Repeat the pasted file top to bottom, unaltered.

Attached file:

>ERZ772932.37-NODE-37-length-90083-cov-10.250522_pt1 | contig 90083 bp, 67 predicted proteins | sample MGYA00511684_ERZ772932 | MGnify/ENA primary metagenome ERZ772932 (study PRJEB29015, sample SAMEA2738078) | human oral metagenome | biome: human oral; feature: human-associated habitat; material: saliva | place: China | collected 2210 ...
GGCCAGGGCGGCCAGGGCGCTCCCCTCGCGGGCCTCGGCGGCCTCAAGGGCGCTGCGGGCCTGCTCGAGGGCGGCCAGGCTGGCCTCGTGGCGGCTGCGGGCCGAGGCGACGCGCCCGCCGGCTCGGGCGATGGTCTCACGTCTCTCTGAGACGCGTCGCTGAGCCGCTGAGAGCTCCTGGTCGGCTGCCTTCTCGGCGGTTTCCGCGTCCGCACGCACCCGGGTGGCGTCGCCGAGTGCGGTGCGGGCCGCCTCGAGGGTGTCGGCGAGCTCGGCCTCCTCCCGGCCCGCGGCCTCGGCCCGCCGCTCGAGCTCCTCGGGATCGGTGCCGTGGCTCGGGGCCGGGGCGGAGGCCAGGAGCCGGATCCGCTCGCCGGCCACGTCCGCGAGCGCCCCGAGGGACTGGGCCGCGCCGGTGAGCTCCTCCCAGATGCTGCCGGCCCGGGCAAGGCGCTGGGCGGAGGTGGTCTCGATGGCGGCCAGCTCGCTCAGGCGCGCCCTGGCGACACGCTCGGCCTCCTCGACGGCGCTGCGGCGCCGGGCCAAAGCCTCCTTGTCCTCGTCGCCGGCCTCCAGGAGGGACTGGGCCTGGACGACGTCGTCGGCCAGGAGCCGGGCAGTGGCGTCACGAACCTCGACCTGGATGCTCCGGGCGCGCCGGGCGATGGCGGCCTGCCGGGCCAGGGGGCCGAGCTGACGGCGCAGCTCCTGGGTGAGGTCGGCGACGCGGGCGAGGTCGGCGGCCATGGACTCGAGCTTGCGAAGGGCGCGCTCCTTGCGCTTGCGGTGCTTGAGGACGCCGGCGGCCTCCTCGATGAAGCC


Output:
>ERZ772932.37-NODE-37-length-90083-cov-10.250522_pt1 | contig 90083 bp, 67 predicted proteins | sample MGYA00511684_ERZ772932 | MGnify/ENA primary metagenome ERZ772932 (study PRJEB29015, sample SAMEA2738078) | human oral metagenome | biome: human oral; feature: human-associated habitat; material: saliva | place: China | collected 2210 ...
GGCCAGGGCGGCCAGGGCGCTCCCCTCGCGGGCCTCGGCGGCCTCAAGGGCGCTGCGGGCCTGCTCGAGGGCGGCCAGGCTGGCCTCGTGGCGGCTGCGGGCCGAGGCGACGCGCCCGCCGGCTCGGGCGATGGTCTCACGTCTCTCTGAGACGCGTCGCTGAGCCGCTGAGAGCTCCTGGTCGGCTGCCTTCTCGGCGGTTTCCGCGTCCGCACGCACCCGGGTGGCGTCGCCGAGTGCGGTGCGGGCCGCCTCGAGGGTGTCGGCGAGCTCGGCCTCCTCCCGGCCCGCGGCCTCGGCCCGCCGCTCGAGCTCCTCGGGATCGGTGCCGTGGCTCGGGGCCGGGGCGGAGGCCAGGAGCCGGATCCGCTCGCCGGCCACGTCCGCGAGCGCCCCGAGGGACTGGGCCGCGCCGGTGAGCTCCTCCCAGATGCTGCCGGCCCGGGCAAGGCGCTGGGCGGAGGTGGTCTCGATGGCGGCCAGCTCGCTCAGGCGCGCCCTGGCGACACGCTCGGCCTCCTCGACGGCGCTGCGGCGCCGGGCCAAAGCCTCCTTGTCCTCGTCGCCGGCCTCCAGGAGGGACTGGGCCTGGACGACGTCGTCGGCCAGGAGCCGGGCAGTGGCGTCACGAACCTCGACCTGGATGCTCCGGGCGCGCCGGGCGATGGCGGCCTGCCGGGCCAGGGGGCCGAGCTGACGGCGCAGCTCCTGGGTGAGGTCGGCGACGCGGGCGAGGTCGGCGGCCATGGACTCGAGCTTGCGAAGGGCGCGCTCCTTGCGCTTGCGGTGCTTGAGGACGCCGGCGGCCTCCTCGATGAAGCC